Deep AA is designed to be a model that simultaneously learns an appropriate representation and identifies meaningful latent archetypes. This model can be compared to a plain VAE where a latent space is learned first and subsequently linear AA is performed on that space in order to approximate the latent convex hull. Figure 7a shows the interpolation in the deep AA model between two images, neither of them archetypes, from “happy” to “sad”. Compared to Fig. 7b, which shows the same interpolation in a VAE model with subsequently performed linear AA, the interpolation based on deep AA gives a markedly better visual impression. In case of deep AA, this is explained by the fact that all data points are mapped into the simplex which ensures a relatively dense distribution of the latent means. On the other hand, the latent space of the VAE model has no hard geometrical restrictions and thus the distribution of the latent representatives will be less dense or even “patchy”, i.e. with larger empty areas in latent space. Especially with small data sets such as JAFFE, of which less than 200 images are used, interpolation quality might be strongly affected by the unboundedness of the latent space of VAE models.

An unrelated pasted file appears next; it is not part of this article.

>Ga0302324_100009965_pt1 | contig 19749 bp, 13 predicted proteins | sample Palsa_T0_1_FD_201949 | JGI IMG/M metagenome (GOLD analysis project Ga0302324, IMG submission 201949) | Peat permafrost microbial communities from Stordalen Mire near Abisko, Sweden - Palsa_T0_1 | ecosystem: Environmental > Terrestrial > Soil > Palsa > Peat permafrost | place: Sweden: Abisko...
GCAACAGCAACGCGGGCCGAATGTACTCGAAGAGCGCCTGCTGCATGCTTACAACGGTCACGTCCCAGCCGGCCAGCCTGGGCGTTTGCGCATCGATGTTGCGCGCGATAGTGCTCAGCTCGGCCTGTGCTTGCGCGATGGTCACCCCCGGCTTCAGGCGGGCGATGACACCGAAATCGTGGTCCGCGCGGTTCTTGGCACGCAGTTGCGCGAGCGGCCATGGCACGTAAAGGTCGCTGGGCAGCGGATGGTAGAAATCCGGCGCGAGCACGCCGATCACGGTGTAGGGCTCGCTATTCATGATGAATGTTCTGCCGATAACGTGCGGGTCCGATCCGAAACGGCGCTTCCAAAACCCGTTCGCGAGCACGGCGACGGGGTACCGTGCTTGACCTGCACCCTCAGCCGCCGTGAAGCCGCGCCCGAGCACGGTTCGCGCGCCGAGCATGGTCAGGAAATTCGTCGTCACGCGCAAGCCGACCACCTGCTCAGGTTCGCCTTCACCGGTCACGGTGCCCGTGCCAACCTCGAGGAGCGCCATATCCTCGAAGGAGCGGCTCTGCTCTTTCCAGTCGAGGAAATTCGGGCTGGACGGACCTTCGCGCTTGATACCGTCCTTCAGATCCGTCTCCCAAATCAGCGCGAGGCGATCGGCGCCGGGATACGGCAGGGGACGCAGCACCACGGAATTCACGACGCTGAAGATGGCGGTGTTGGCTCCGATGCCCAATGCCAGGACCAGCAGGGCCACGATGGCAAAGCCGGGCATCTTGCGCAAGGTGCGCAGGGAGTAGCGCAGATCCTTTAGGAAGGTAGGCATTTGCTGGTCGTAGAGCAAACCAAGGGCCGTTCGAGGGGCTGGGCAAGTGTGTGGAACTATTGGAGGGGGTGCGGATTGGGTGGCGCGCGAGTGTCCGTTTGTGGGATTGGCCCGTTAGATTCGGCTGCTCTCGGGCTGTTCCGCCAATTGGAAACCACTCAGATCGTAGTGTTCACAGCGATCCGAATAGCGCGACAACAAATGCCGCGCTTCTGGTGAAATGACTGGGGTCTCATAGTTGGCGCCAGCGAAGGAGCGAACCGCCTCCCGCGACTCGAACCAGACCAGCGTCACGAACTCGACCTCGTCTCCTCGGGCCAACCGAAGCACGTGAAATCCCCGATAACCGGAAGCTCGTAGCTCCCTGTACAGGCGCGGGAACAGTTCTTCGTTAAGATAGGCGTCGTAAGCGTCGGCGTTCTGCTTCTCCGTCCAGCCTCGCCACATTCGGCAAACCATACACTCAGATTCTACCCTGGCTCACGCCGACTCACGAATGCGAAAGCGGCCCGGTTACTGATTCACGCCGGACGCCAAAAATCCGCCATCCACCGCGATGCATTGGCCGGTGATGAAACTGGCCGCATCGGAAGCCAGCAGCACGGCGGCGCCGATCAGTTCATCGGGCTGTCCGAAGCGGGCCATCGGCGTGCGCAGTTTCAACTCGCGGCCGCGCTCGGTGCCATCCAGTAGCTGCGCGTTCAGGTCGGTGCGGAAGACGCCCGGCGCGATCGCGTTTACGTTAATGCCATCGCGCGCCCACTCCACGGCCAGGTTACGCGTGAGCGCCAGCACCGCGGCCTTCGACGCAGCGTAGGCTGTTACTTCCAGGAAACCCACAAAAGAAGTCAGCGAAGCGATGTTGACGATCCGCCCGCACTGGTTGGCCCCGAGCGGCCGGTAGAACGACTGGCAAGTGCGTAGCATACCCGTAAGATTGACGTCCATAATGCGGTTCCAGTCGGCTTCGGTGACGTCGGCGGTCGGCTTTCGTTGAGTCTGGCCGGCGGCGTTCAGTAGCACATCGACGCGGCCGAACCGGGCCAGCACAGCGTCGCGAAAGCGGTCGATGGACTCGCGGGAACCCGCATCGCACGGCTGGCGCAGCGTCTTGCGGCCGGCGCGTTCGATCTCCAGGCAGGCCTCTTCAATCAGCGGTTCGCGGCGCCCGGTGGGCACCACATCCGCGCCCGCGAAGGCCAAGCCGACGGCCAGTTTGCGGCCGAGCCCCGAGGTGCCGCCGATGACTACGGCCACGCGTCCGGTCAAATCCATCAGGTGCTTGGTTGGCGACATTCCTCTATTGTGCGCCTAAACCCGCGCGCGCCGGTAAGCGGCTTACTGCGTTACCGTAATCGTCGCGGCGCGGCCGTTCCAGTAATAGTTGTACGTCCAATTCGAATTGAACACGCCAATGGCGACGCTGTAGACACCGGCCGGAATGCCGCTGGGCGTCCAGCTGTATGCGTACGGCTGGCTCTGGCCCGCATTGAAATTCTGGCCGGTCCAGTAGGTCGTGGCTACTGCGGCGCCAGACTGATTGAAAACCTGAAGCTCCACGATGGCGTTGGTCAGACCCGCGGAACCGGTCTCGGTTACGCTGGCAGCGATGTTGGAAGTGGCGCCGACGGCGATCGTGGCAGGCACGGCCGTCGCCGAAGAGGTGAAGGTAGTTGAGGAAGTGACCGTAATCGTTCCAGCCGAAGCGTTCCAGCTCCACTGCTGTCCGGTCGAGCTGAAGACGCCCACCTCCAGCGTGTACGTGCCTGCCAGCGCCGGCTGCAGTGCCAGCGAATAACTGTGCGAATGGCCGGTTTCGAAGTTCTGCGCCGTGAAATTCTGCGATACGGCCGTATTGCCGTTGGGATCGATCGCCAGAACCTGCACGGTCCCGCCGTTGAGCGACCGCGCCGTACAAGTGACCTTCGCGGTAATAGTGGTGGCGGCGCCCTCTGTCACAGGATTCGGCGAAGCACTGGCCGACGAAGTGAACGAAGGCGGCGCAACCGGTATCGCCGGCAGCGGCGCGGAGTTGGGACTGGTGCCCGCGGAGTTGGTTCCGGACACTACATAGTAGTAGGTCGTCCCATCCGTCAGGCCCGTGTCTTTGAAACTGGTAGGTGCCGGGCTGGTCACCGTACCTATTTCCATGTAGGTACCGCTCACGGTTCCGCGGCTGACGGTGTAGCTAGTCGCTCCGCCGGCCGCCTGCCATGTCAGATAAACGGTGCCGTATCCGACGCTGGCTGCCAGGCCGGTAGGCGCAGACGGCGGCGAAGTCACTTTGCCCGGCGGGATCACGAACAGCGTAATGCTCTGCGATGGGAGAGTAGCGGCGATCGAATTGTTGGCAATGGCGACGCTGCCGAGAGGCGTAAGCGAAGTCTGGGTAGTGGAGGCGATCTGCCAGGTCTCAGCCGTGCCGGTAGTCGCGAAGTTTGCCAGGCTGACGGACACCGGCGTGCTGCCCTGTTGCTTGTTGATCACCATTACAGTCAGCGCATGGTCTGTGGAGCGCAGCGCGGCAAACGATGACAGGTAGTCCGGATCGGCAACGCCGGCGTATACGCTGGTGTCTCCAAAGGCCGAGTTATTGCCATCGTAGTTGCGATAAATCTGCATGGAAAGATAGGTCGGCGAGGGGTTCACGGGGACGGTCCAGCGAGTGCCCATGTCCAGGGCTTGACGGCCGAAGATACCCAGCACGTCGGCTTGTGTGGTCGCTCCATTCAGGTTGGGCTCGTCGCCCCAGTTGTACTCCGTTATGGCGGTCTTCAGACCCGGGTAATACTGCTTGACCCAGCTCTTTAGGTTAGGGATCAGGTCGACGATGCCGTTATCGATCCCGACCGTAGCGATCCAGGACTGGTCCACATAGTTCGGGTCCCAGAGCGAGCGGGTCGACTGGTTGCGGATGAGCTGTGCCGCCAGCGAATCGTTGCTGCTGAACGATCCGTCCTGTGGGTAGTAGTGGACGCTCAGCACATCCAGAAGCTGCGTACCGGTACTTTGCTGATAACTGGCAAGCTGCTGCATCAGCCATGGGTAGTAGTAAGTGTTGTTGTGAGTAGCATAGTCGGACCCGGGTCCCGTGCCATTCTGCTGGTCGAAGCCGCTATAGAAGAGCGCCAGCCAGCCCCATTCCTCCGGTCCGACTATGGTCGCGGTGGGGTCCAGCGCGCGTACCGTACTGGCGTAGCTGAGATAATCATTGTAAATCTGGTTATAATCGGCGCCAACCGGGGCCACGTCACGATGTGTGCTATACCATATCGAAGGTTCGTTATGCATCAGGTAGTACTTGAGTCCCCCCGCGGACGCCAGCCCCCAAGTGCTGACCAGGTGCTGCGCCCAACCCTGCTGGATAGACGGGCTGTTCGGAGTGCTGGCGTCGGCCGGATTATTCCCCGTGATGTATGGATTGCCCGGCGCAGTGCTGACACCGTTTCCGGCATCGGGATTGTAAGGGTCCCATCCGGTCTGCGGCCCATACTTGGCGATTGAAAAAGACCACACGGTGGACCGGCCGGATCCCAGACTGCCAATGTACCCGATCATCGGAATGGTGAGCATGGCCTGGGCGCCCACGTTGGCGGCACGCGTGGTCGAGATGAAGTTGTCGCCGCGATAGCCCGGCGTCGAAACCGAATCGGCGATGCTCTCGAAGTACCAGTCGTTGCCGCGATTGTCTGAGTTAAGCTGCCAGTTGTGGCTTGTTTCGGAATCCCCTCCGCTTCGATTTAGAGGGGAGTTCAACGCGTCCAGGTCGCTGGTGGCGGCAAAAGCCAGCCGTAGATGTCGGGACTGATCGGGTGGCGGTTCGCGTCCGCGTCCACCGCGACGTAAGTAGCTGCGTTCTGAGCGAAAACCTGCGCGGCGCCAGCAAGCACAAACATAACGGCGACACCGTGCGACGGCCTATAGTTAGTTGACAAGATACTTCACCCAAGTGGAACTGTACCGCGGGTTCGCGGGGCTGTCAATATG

Fig. 7
figure 7

Interpolation between the two input images marked in red. The interpolation in the latent space of the deep AA model is qualitatively better compared to the VAE model as latent points are mapped more densely due to the simplex constraints

Fig. 8
figure 8

Latent structure of the JAFFE data set when trained on a subset of the side information containing only the emotion ratings for “sadness” and “disgust”

The Chemical Universe Of Molecules

In the following section the application of deep AA to the domain of chemistry is explored. Starting with an initial set of chemical compounds, e.g. small organic molecules with cyclic cores (Visini et al. 2017), and iteratively applying a finite number of reactions, will eventually lead to a huge collection of molecules with extreme combinatorial complexity. But while the total number of all possible small organic molecules has been estimated to exceed \(10^{60}\) (Kirkpatrick and Ellis 2004), even this number pales in comparison to the whole chemical universe of organic chemistry. In general, the efficient exploration of chemical spaces requires methods capable of learning meaningful representations and endowing these spaces with a globally interpretable structure. Prominent examples of chemistry data sets include the family of GDB-xx data sets (generic database), e.g. GDB-13 (Blum and Reymond 2009), which enumerates small organic molecules of up to 13 atoms, composed of the elements C, N, O, S and Cl, following simple chemical stability and synthetic feasibility rules. With more than 970 million structures, GDB-13 is the largest publicly available database of small organic molecule to date.